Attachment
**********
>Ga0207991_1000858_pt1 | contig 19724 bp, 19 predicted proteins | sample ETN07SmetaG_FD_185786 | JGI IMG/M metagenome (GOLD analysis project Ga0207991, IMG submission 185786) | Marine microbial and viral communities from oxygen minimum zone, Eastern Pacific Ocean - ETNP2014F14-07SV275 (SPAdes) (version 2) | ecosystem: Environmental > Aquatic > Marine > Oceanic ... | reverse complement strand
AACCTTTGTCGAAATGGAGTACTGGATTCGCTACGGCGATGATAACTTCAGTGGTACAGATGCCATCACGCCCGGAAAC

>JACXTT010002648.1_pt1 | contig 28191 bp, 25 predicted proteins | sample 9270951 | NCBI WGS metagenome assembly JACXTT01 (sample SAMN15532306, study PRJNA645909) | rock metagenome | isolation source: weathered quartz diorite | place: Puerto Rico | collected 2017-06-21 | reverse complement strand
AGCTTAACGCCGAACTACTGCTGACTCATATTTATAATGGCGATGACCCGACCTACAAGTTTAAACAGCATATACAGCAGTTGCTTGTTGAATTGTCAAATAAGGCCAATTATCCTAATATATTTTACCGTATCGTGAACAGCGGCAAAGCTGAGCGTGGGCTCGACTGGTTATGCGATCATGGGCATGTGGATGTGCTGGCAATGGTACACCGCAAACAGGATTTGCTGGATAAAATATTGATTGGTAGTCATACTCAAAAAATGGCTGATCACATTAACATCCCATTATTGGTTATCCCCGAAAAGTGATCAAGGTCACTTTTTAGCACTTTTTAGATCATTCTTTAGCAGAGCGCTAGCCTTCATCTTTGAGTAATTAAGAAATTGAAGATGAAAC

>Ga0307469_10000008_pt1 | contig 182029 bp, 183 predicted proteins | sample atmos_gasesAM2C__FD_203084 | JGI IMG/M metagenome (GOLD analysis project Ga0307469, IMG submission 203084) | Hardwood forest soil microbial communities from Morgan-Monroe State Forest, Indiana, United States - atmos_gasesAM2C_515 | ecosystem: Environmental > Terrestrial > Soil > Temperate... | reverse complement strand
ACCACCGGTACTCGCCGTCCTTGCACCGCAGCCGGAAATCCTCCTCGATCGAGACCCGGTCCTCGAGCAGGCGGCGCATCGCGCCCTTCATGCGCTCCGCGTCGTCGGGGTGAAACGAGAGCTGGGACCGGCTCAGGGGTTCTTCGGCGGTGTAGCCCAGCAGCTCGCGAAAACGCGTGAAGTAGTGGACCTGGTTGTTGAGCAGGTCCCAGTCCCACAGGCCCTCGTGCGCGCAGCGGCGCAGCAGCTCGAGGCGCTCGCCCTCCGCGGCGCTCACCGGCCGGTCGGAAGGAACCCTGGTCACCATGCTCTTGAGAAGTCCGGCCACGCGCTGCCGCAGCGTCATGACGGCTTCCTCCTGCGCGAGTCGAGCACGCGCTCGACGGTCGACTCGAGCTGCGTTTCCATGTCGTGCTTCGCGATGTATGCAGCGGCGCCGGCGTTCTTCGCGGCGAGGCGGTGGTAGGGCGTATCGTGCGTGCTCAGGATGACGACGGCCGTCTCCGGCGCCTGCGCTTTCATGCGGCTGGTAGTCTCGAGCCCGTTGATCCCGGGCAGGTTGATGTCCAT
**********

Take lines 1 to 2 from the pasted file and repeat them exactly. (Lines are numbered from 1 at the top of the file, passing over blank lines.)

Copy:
>Ga0207991_1000858_pt1 | contig 19724 bp, 19 predicted proteins | sample ETN07SmetaG_FD_185786 | JGI IMG/M metagenome (GOLD analysis project Ga0207991, IMG submission 185786) | Marine microbial and viral communities from oxygen minimum zone, Eastern Pacific Ocean - ETNP2014F14-07SV275 (SPAdes) (version 2) | ecosystem: Environmental > Aquatic > Marine > Oceanic ... | reverse complement strand
AACCTTTGTCGAAATGGAGTACTGGATTCGCTACGGCGATGATAACTTCAGTGGTACAGATGCCATCACGCCCGGAAAC